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Give Dr. Copper an A+ for Accuracy

May 17, 2011 12:02 AM ET
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Seeking Alpha Analyst Since 2013

John Thomas is a 50-year veteran of the financial markets. He spent 10 years as a financial journalist, ten more years trading for a major investment bank, and another decade running the first dedicated international hedge funds. Seeing the incredible inefficiencies and severe mispricing offered by the popping of multiple bubbles during the Great Crash of 2008, and missing the adrenaline of the marketplace, he returned to active hedge fund management.

With The Diary of a Mad Hedge Fund Trader, his goal is to broaden public understanding of the techniques and strategies employed by the most successful hedge funds so that they may more profitably manage their own money.

He publishes a daily research newsletter, and offers one of the most successful trade mentoring services in the industry. He currently has followers in 134 countries.

In his free time, John Thomas climbs mountains, does long distance backpacks, practices karate, performs aerobatics in antique aircraft, collects vintages wines, reads the Japanese classics, and engages in a wide variety of public service and philanthropic activities.

His career has taken him up to 20,000 feet on Mount Everest, to the edge of space at 90,000 feet in the Cockpit of a MIG-25, and to the depths of a sunken Japanese fleet in the Truk Lagoon.

Why they call him "Mad" he will never understand.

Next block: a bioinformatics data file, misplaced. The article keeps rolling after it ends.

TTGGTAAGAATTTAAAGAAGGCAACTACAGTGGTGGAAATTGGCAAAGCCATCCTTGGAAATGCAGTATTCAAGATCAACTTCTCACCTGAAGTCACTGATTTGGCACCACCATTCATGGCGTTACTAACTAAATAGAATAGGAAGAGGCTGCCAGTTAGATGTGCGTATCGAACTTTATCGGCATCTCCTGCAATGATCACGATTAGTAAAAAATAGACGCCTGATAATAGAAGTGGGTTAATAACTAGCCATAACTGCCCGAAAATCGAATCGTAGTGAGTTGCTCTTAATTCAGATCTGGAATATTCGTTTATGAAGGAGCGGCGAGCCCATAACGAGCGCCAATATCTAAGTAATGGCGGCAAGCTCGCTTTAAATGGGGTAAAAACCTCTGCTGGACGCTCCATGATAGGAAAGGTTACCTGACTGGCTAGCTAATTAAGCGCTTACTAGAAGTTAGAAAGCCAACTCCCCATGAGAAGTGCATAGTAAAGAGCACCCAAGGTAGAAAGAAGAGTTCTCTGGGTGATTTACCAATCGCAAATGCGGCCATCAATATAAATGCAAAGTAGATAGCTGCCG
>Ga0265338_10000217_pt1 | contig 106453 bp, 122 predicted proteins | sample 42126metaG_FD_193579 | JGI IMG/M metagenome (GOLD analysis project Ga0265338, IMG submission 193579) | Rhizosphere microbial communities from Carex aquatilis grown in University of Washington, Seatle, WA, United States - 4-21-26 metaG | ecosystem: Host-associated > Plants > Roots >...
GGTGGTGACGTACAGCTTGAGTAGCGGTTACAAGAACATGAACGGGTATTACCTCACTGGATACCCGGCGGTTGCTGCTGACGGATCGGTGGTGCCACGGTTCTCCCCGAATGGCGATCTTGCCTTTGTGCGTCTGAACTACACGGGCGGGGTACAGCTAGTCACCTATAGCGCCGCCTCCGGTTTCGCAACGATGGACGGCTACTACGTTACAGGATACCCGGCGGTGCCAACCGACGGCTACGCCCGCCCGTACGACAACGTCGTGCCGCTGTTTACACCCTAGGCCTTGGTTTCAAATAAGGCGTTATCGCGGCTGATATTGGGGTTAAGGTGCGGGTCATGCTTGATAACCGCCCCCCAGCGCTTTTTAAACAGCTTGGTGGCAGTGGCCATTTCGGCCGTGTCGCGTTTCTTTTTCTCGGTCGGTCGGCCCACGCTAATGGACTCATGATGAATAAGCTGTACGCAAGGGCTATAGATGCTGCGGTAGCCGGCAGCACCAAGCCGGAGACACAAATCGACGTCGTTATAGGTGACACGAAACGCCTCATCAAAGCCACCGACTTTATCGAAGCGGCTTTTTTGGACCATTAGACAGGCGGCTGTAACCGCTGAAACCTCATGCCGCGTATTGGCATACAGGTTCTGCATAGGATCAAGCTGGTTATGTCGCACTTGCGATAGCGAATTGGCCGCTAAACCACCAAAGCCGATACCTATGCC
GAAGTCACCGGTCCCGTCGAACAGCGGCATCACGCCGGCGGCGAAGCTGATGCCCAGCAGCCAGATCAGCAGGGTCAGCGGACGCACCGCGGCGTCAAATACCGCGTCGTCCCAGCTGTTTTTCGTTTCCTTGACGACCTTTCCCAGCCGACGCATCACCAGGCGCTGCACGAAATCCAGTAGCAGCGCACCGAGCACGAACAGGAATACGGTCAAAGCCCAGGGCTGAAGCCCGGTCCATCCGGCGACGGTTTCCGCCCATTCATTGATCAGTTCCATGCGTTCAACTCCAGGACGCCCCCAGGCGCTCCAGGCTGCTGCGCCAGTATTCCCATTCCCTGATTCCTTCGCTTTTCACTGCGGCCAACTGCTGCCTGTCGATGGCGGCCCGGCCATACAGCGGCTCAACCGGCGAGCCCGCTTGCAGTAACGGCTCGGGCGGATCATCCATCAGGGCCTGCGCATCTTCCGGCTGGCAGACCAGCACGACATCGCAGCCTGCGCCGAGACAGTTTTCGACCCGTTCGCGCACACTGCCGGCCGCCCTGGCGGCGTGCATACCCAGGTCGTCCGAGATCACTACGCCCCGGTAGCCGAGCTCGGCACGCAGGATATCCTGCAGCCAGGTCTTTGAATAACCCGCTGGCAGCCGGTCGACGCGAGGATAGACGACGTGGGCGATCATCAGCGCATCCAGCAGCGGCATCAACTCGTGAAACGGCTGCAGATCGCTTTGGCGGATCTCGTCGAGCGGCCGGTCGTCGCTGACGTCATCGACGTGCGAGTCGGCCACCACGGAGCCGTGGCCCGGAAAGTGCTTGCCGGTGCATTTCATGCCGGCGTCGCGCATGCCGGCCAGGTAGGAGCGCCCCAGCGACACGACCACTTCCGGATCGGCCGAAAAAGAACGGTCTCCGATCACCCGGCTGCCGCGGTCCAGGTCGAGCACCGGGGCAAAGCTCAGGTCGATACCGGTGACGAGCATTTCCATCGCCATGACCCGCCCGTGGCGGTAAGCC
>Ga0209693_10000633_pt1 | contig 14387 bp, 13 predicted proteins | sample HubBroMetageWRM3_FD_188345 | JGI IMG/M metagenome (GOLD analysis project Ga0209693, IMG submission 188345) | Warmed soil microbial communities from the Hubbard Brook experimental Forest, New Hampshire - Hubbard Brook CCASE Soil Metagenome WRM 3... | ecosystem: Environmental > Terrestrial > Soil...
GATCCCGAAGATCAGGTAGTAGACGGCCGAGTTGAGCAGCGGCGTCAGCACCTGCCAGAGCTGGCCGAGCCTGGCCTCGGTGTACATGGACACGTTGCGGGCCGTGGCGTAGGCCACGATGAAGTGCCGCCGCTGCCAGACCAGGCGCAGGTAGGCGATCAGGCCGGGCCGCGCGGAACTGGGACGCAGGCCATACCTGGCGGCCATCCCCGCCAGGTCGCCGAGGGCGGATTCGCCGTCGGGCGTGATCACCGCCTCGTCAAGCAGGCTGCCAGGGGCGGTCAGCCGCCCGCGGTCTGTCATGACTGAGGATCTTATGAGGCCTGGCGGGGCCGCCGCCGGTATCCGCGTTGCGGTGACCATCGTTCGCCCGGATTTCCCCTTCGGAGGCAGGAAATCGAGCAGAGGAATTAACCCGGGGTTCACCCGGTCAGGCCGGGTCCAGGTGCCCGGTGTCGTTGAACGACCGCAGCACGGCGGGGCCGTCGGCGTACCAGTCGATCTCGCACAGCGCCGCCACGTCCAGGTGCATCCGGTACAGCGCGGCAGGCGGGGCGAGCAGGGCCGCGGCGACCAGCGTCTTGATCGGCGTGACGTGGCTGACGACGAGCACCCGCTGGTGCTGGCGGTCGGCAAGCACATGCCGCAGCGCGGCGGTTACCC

No one has been singing louder the praises of the predictive power of copper prices (CU) louder than me this year. They call the red metal “Dr. Copper” because of its uncanny ability to forecast the future direction of the global economy. Look at the charts below and it is clear that the eminent professor has been crying “watch out below” since February. Ditto for top copper producer, Freeport McMoRan.

So it is with the greatest interest that I picked up some comments this coming from my old friend, FCX CEO, Dan Adkerson. He believes that the recent weakness in copper is not the beginning of a new bear market, but merely short term profit taking driven by speculators. Chinese tightening has been a drag, which accounts for 35%-40% of global demand. It’s clear that the sudden sell off in crude has also created some spill over selling in other hard assets.

However, Adkerson argues that the long term case for copper is still compelling. The Chinese drive for a higher standard of living is irresistible, and that requires enormous amounts of copper for roads, construction, and shipbuilding. A burgeoning global hybrid and electric car industry is also increasing demand for copper.

Adkerson’s big challenge is how to meet all this demand. The enormous capital requirements and long lead times essential for the opening of new mines means that his company must think not in terms of weeks, months or even years, but in decades. He has no problem making those commitments. FCX already produces 4 million pounds of copper per year. With a current production cost of $1 per pound, it can easily handle the recent decline from $4.70 to $3.92.

There is no doubt that copper has been leading the charge to the downside in this global “RISK OFF”, environment. But when it runs its course, copper and FCX are going to be some of the first positions that I step back into.

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